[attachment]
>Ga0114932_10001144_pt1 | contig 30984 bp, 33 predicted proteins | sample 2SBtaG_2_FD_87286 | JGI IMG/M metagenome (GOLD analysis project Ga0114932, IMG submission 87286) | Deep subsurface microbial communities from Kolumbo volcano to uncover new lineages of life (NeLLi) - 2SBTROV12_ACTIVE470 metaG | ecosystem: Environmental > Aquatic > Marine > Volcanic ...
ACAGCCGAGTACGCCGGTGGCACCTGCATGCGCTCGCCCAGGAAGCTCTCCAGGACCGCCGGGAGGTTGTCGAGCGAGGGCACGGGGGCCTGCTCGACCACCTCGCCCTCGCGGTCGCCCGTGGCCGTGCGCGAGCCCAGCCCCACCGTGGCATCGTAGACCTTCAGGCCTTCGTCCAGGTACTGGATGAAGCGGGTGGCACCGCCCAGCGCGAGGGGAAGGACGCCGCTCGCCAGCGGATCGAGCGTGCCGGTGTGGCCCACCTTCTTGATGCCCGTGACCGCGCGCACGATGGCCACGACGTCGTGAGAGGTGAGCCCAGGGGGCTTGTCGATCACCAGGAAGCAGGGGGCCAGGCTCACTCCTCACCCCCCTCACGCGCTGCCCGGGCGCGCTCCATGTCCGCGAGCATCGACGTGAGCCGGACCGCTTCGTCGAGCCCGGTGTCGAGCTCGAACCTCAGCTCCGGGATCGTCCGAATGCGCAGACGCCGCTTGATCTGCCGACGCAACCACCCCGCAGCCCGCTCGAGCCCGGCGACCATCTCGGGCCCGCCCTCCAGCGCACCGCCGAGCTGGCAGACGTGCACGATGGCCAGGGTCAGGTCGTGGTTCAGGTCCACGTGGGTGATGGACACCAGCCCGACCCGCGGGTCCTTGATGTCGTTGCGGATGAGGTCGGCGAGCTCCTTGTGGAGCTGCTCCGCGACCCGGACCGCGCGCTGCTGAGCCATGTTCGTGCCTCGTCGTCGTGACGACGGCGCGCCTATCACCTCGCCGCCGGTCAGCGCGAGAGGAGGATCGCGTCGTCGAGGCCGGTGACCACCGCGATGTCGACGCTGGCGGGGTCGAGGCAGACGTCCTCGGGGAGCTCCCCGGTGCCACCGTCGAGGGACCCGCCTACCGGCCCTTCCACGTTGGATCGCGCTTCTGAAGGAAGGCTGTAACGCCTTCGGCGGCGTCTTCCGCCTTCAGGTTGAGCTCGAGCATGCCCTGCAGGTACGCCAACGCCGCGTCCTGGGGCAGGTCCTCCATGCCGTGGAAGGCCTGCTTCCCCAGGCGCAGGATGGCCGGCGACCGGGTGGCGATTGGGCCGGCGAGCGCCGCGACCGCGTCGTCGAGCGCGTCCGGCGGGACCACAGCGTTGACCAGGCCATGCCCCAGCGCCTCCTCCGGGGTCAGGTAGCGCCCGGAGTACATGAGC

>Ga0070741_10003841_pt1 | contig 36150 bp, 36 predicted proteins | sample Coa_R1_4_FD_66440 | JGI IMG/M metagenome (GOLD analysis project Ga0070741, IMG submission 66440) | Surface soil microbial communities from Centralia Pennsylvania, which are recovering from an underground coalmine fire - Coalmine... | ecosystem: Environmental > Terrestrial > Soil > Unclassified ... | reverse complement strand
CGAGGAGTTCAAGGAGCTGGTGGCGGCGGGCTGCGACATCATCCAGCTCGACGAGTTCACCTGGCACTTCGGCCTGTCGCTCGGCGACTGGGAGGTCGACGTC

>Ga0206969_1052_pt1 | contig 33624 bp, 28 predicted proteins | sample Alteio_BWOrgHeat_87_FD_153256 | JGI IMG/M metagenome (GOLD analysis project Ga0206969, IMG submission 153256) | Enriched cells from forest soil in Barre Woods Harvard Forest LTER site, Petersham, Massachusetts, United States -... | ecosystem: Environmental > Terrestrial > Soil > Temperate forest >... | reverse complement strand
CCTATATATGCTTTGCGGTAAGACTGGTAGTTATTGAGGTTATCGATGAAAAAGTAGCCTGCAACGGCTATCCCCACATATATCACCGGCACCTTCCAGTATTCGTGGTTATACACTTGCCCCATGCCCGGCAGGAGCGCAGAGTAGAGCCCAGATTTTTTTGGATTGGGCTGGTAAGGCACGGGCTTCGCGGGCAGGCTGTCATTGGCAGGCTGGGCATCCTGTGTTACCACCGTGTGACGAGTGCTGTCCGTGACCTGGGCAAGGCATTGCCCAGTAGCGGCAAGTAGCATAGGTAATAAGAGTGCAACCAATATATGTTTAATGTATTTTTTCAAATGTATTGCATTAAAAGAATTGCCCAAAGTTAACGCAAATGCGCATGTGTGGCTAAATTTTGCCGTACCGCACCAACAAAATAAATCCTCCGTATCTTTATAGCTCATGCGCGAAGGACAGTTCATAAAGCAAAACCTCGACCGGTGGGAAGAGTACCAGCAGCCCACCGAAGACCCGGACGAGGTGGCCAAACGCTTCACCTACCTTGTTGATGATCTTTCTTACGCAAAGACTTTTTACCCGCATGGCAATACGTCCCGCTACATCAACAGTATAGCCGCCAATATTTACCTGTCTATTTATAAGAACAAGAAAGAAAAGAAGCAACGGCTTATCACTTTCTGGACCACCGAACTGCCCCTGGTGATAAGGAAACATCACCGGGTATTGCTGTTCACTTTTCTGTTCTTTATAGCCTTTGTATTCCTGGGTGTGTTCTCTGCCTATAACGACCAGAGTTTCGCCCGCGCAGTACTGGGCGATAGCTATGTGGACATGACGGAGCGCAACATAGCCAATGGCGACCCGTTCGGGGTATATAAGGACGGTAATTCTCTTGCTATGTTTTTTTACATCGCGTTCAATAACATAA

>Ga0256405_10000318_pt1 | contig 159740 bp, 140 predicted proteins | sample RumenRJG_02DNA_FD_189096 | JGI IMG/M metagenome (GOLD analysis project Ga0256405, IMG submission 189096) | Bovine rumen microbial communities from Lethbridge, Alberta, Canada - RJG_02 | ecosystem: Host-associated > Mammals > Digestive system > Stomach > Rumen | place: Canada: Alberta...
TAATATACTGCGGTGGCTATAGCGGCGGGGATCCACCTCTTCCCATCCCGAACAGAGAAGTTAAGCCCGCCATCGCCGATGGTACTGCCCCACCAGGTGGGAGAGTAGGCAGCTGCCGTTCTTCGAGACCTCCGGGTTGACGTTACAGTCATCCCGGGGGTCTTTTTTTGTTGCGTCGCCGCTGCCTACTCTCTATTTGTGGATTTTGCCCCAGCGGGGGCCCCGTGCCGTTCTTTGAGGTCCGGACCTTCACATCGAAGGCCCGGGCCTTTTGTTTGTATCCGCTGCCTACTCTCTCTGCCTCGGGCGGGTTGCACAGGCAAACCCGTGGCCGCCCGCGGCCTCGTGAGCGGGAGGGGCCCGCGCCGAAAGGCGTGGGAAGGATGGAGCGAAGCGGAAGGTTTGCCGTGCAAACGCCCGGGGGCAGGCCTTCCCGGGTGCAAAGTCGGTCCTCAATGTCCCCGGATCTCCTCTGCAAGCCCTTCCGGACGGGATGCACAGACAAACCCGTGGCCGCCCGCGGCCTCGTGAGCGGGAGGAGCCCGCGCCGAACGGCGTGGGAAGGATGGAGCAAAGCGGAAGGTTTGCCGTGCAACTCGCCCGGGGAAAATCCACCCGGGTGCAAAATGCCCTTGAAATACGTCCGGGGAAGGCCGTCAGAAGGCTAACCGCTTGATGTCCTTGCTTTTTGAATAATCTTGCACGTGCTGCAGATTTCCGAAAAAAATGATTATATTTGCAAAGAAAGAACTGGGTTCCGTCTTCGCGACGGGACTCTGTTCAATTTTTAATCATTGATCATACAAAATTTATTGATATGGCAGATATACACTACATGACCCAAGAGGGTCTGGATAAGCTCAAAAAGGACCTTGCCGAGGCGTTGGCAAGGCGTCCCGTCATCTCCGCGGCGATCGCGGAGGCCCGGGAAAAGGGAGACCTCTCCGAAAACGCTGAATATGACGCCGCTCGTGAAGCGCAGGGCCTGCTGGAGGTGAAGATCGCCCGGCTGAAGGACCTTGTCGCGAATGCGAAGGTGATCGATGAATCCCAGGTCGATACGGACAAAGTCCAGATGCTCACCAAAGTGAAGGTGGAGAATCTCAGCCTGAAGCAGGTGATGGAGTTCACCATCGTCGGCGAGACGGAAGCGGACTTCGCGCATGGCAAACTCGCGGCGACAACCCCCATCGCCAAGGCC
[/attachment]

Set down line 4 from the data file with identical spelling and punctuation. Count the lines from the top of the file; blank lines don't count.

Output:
CGAGGAGTTCAAGGAGCTGGTGGCGGCGGGCTGCGACATCATCCAGCTCGACGAGTTCACCTGGCACTTCGGCCTGTCGCTCGGCGACTGGGAGGTCGACGTC